Indonesia at a Glance
Moving to IndonesiaiStockphoto
The Javanese culture is very much influenced by Buddhism.
For most people, Indonesia evokes images of white beaches and stunning scenery. Although this is true, Indonesia has a lot more to offer. Moving to Indonesia will enable you to delve into a very rich and ancient cultural tradition. With a population of almost 250 million, Indonesia is the 4th largest country in the world.
What many people moving to Indonesia are unaware of is that it is an archipelago made up of 17,500 islands. Each island offers a different taste of the country’s multitude of cultures. Moving to Indonesia is a dream come true for many and generally speaking a well-liked destination among expats.
Along with the aforementioned beautiful landscape and beaches, a move to Indonesia gives you the opportunity to submerge yourself in a traditional and yet increasingly modernized culture. Its cities are densely populated; yet if you are moving to Indonesia with the goal of leading a more laidback life on a less inhabited island, there is much to choose from as well.
Moving to Indonesia: Climate
Keep in mind that regardless of what your precise destination is when moving to Indonesia, be it city or village, you may have to get used to the climate first. Indonesia has a tropical climate – in short, very hot and very humid.
In addition, you will have to pay close attention to monsoon season when moving to Indonesia. It would be less than optimal for you to move there during this time. There are two monsoons, the eastern monsoon from June to September, which is the driest season, and the western one from December to March, which brings the heavy rains.
When moving to Indonesia, it is therefore best to consider whether or not this climate would suit you. Check out the BBC’s weather section on Indonesia to find out what the average temperatures are. A number of other online weather services are available as well.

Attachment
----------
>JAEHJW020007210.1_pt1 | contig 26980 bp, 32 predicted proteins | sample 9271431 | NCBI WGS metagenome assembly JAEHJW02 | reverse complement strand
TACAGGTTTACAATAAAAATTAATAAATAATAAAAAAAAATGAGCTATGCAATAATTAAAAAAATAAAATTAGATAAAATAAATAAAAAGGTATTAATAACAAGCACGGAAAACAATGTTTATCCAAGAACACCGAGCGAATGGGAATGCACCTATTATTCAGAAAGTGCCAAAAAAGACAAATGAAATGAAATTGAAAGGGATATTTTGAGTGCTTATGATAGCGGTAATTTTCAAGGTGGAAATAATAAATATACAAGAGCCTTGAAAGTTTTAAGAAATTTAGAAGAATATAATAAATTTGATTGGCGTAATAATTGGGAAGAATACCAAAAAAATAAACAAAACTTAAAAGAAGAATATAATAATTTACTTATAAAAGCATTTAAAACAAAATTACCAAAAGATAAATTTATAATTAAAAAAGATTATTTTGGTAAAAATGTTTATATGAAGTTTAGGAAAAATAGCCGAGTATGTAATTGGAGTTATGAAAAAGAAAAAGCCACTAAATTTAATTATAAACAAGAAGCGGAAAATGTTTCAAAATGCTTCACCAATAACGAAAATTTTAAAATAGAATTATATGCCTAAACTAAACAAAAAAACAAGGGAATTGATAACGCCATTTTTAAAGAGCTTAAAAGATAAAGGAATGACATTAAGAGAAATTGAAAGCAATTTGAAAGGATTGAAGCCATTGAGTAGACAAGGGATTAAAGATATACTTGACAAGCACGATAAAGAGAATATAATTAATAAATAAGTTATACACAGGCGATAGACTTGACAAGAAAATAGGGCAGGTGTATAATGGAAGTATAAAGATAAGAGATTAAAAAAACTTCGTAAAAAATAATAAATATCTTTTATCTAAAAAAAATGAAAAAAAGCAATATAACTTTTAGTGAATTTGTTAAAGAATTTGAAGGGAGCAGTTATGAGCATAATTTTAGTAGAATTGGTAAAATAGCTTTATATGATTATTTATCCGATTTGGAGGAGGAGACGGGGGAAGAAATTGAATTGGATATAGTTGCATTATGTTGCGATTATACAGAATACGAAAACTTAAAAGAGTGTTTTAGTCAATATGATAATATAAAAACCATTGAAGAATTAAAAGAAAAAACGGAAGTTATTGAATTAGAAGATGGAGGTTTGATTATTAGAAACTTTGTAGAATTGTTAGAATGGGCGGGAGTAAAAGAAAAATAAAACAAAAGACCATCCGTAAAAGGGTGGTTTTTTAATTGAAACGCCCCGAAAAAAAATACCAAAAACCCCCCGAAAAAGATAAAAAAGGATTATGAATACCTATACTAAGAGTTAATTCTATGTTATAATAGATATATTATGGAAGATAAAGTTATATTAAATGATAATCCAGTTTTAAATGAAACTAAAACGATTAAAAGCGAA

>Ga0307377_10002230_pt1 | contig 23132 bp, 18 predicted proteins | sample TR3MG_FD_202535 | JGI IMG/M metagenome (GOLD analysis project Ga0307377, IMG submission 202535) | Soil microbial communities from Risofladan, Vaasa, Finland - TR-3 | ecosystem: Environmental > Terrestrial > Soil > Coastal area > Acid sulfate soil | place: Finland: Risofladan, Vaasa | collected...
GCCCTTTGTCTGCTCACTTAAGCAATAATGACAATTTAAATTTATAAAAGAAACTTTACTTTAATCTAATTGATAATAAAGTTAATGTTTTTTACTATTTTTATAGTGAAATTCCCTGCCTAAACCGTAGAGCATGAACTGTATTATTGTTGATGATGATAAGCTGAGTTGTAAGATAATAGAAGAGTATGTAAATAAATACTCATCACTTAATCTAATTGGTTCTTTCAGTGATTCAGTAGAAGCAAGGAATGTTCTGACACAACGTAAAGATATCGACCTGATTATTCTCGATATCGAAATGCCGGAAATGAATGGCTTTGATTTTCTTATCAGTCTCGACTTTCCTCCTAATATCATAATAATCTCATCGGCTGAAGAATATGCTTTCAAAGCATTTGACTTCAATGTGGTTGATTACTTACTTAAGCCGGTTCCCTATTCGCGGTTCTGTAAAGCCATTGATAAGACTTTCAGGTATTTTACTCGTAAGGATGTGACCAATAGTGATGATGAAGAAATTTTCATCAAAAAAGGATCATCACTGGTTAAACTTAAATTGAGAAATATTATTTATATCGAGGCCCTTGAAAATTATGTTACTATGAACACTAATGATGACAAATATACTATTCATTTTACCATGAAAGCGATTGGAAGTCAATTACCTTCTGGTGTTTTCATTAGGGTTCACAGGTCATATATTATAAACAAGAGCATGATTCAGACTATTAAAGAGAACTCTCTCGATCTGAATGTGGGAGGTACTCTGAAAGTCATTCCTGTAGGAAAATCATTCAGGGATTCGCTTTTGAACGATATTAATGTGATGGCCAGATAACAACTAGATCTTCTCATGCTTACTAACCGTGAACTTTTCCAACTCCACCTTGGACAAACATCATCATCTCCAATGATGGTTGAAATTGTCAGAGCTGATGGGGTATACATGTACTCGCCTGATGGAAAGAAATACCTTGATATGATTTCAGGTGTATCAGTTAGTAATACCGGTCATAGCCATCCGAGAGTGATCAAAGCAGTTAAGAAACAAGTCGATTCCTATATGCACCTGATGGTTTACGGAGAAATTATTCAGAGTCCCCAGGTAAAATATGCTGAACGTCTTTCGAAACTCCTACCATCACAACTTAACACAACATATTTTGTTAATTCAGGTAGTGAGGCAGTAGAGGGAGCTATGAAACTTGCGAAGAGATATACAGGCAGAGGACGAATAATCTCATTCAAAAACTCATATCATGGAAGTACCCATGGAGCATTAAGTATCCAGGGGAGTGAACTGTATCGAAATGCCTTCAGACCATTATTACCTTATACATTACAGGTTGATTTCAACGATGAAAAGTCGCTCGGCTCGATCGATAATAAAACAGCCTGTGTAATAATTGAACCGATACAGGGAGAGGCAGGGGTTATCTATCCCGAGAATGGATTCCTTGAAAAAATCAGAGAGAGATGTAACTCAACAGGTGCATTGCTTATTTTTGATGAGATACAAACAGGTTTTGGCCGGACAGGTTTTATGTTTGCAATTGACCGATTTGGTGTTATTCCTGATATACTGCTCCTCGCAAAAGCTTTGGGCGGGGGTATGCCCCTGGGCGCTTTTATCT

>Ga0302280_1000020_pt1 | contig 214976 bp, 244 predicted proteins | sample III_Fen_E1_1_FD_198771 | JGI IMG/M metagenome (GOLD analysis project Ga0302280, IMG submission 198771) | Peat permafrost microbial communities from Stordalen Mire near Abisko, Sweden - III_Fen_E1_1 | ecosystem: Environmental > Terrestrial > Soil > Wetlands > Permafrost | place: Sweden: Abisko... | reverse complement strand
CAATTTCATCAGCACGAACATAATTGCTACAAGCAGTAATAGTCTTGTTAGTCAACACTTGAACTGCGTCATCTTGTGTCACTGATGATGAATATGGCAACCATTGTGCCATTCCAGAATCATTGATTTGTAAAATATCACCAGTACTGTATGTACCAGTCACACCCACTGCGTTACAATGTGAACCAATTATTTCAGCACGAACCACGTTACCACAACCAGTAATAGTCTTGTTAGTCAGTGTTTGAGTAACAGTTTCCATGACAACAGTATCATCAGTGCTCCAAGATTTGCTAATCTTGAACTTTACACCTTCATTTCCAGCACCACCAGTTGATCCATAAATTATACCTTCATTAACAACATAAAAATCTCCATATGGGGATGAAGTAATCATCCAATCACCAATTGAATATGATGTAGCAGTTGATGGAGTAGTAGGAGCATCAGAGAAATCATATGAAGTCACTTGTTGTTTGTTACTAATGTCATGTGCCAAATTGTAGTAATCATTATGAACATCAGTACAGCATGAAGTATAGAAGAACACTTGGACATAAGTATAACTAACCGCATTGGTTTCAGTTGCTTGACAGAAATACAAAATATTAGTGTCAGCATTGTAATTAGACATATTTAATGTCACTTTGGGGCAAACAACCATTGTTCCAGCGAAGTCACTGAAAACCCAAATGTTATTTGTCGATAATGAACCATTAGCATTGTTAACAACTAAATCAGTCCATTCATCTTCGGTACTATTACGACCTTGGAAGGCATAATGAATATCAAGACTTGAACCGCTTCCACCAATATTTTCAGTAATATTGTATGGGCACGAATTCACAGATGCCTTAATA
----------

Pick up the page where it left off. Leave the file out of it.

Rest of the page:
Move to Indonesia: Safety
Moreover, Indonesia occassionally hit the international news when extremist groups or terrorist organizations were involved in violent attacks, especially directed at foreigners, such as on Bali in 2002 or in Jakarta in 2009. The Indonesian government is trying to crack down hard on the perpetrators of such crimes, but such incidents might occur again. The only option for foreign residents is to stay vigilant, keep a low profile, and follow the news regularly. Also avoid certain regions like Papua or Banda Aceh, and make sure to register with your embassy and to have its emergency contact details ready in case of a natural disaster due to volcanic activity.
As far as crime rates are concerned, property crime is relatively common in major cities. Use only taxis booked directly from reputable companies; carefully monitor your credit card statements; keep your documents and valuables in a safe place; secure your new home against burglaries, and beware of spiked drinks when enjoying the local nightlife.
Moving to Indonesia: Accommodation
As with all overseas moves, it is best if you find at least temporary accommodation before moving to Indonesia. This does not only ensure that you will have a place to stay once you enter the country, but it will also facilitate your finding something more permanent. Temporary accommodation is available in the form of serviced apartments (run by upscale companies like Silverdoor, Oakwood, or Fraser) or suites in big hotels (e.g. Hotel Kristal, Ibis, Crown Plaza, or Marriott).
Remember that moving to Indonesia means you will be living in a country that is probably very different from your own. If you want to change as little of your (Western or Westernized) lifestyle as possible when moving to Indonesia, it is wise to choose accommodation and housing in a major city. In the capital Jakarta, for instance, the usual amenities are readily available. When moving to Indonesia’s cities, be aware that it is not uncommon to hire domestic help, especially as an expat.
Ask your new employer to recommend you several reputable real estate agencies to assist you in the apartment search. Always make sure to explore the neighborhood your new apartment is located in, both with the help of a street atlas and on several personal visits by taxi. It’s important that you feel comfortable and safe there, and that it has good transport links.
Move to Indonesia: Apartment Repairs
Contrary to what you may be used to from your home country, Indonesian landlords are not responsible for fixing things in the house. This means that if you rent an apartment or house, do not necessarily expect the landlord to fix the leaky faucet. (In more luxurious complexes, this may be different.) Due in part to the very low property taxes paid by homeowners in Indonesia, many neighborhoods join forces to fix up the street and sidewalks themselves.
This often unfortunately affords con artists an opportunity in spiking the costs of so-called “repairs”. Thus, when moving to Indonesia, it is only advisable to live in such a local neighborhood if your Indonesian is good enough to fully understand what exactly you are being asked to pay for.